Turning Points—in Church History

24 05 2012

Study Material. — is being prepared, and is available, for the average Joe or Josephine, to take a quick overview (by concentrating upon some of the Major Turning Points) of 2000 years of Christian activity:

TURNING POINTS:

UNDER CHRIST’S PRESENT REIGN

The book Turning Points, by historian Mark Noll has been the primary book from which the studies have been prepared. Indeed, Mark has chosen the following as Turning Points worth focussing upon:

The Fall of Jerusalem

70 AD

The Church Pushed out on its own

1

The Council of Nicaea

325

Realities of Empire

2

The Council of Chalcedon

451

Doctrine, Politics, and Life in the Word

3

Benedict’s Rule

530

The Monastic Rescue of the Church

4

The Coronation of Charlemagne

800

The Culmination of Christendom

5

The Great Schism of East and West

1054

Division Between East and West

6

The Diet of Worms

1521

The Reformation: Protestantism

7

The English Reformation

1534

A New Europe

8

The Founding of the Jesuits

1540

Catholic reform & global Outreach

9

The Conversion of the Wesley’s

1738

The New Piety

10

The French Revolution

1789

Discontents of the Modern West

11

The Edinburgh Missionary Conference

1910

A Faith For All the World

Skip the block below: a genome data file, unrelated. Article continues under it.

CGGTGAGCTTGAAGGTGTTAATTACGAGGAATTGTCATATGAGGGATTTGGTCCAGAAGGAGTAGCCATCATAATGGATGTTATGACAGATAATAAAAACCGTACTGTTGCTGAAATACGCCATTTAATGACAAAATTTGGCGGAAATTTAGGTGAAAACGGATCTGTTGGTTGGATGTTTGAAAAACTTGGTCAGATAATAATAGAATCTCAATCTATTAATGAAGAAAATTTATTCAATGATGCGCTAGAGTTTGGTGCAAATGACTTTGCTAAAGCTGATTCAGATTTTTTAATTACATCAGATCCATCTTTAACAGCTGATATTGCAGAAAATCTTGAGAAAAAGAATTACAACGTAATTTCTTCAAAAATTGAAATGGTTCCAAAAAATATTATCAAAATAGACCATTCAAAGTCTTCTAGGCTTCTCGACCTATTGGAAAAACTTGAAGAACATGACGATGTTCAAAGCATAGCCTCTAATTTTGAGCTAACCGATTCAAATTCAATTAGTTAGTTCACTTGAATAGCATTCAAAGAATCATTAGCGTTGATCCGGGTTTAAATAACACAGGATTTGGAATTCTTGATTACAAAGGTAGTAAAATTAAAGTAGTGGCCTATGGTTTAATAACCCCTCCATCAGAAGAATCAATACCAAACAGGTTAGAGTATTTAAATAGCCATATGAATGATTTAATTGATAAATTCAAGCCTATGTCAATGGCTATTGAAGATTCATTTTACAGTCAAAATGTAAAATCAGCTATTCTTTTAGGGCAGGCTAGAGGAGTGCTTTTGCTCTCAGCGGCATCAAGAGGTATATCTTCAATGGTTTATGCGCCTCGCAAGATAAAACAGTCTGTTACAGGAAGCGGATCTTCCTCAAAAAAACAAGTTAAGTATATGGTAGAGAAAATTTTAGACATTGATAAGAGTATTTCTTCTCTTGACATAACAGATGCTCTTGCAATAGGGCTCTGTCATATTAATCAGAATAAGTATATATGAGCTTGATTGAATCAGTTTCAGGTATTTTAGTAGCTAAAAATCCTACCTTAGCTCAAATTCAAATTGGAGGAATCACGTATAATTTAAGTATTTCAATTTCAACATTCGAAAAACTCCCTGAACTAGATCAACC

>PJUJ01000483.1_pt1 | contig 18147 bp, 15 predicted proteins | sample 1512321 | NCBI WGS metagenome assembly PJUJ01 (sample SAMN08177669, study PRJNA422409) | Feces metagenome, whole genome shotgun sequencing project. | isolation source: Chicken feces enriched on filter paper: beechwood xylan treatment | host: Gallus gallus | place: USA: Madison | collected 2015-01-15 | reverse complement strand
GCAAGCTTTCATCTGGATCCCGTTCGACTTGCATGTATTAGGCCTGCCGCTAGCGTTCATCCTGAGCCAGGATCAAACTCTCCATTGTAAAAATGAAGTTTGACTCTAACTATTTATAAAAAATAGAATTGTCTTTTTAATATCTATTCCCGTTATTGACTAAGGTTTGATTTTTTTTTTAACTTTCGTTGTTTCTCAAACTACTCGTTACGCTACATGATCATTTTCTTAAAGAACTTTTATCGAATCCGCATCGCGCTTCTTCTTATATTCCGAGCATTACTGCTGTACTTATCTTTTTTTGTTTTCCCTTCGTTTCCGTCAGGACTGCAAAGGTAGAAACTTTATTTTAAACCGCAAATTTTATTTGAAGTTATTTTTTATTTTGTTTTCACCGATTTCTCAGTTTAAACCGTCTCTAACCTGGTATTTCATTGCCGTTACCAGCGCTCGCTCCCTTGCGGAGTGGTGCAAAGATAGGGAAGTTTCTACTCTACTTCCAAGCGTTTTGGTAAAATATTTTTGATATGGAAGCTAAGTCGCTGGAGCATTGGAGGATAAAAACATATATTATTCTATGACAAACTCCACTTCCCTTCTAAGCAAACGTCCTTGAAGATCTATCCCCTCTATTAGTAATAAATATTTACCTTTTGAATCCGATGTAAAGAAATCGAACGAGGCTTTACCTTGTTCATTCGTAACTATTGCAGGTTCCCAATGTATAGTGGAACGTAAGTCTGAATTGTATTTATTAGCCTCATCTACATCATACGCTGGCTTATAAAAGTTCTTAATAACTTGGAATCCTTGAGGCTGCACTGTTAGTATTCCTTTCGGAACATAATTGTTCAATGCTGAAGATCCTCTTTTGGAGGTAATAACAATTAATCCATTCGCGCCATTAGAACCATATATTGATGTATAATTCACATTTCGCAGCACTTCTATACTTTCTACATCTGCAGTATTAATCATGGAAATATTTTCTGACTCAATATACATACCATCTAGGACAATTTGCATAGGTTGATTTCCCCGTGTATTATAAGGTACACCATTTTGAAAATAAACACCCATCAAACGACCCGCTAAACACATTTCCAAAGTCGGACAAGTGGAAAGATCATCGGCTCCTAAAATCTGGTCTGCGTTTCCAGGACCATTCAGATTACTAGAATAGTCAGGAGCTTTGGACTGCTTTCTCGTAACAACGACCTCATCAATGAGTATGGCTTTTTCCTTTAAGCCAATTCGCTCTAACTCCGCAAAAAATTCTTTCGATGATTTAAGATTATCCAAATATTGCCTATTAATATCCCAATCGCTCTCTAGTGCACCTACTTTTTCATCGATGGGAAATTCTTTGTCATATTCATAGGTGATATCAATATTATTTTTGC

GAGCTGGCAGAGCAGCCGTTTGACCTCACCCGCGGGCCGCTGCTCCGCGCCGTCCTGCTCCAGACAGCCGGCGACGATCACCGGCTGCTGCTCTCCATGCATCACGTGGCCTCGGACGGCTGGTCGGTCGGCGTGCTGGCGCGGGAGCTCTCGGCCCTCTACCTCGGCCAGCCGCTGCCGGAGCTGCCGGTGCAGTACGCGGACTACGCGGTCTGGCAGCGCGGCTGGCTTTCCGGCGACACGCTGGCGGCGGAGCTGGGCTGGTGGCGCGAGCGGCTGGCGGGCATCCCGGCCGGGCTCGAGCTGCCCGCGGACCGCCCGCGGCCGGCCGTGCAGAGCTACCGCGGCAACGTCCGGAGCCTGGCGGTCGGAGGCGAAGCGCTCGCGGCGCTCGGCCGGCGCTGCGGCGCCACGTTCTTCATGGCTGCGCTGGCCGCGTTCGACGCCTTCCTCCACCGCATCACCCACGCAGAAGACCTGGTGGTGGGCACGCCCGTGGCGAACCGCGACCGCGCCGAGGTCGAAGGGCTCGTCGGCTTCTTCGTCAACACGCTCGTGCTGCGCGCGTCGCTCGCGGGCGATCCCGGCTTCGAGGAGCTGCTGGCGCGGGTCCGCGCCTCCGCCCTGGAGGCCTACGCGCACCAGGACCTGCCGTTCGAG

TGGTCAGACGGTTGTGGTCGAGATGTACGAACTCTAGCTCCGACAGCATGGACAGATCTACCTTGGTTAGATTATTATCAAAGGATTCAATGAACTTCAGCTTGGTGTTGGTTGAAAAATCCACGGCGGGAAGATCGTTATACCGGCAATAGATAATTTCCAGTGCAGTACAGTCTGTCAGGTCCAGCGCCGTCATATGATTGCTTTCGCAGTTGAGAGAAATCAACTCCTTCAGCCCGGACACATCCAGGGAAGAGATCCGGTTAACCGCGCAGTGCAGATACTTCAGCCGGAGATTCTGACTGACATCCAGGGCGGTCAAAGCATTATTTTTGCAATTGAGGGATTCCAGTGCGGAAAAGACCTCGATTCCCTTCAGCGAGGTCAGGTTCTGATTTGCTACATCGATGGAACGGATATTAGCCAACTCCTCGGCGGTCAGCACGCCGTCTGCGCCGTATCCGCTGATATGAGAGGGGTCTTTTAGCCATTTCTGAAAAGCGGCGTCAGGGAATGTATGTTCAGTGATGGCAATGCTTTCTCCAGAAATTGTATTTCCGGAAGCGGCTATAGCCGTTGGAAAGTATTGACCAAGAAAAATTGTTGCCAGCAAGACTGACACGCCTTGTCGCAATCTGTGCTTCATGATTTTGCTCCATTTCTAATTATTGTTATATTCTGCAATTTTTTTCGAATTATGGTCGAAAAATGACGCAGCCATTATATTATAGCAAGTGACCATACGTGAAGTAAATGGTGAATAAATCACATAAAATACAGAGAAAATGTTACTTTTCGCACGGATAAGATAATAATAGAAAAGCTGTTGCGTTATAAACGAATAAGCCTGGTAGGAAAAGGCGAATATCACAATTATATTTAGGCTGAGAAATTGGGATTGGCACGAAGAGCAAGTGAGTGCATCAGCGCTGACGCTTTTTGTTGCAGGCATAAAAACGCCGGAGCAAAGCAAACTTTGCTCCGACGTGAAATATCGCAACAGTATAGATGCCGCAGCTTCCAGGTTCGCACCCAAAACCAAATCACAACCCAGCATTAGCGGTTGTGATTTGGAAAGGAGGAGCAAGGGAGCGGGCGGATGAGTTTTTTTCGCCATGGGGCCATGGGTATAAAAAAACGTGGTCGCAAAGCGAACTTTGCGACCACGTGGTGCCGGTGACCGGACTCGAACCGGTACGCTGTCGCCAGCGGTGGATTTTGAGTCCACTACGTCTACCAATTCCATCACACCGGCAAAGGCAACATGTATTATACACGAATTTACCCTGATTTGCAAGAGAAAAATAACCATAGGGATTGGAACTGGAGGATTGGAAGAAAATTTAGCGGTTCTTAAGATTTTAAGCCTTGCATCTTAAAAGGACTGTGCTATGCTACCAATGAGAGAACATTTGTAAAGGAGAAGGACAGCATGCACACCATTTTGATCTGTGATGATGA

12

Further Turning Points of the 20th Century

to 2000

Pentecostalism/Communism etc.

 

 


[1] Mark A. Noll, Turning Points: Decisive Moments in the History of Christianity, Baker Books/IVP, 1997.  

Book Reviews





The Meta-Narrative AD

14 05 2012
The Word Became Flesh
  • 4 BC John the Baptiser (The Greatest of all the Prophets)

Magi from the East...

  • Incarnation: Birth of Jesus of Nazareth, Life, Ministry
  • 30 AD Death of Jesus
  • 30 AD Resurrection of Jesus
  • 30 AD Ascension of Jesus and Current Reign
  • Pentecostal Spirit
  • Acts of the Apostles: Peter, James, John, Paul, Others
  • ‘The Spreading Flame’: Christian Faith and Community
  • Growing Opposition: Nero, Rome
Turning Points: “2000 Years of Christ’s Power”  (M. Noll, N. Needham)
  • 70 AD   The Destruction of Temple (Jerusalem)
  • 100, 200, 300: Expansion, Persecution, Emperors, Theologians
  • 325    Nicene Creed
  • 481    Chalcedon and Heresies
  • 530    Benedict and Monasteries

Luther, the Augustinian Monk - History Maker

  • 600    Gospel in China (Nestorians and Others)
  • 630    Muhammad Conquers Mecca with (sword not Word)
  • 800   Charlemagne Crowned on Christmas Day, …“by the Pope”
  • 1054  East and West Divide
  • 1095 The Crusades begin
  • 1382 John Wycliffe’s English Bible completed
  • 1521  Reformation: Luther (& later …Calvin)
  • 1534  England – Henry VIII
  • 1540 Counter-Reform, Loyola
  • 1738 Revivals: Wesley, Whitfield, Edwards
  • 1789 French Revolution
  • 1793 William Carey to India
  • 1807 Robert Morrison to China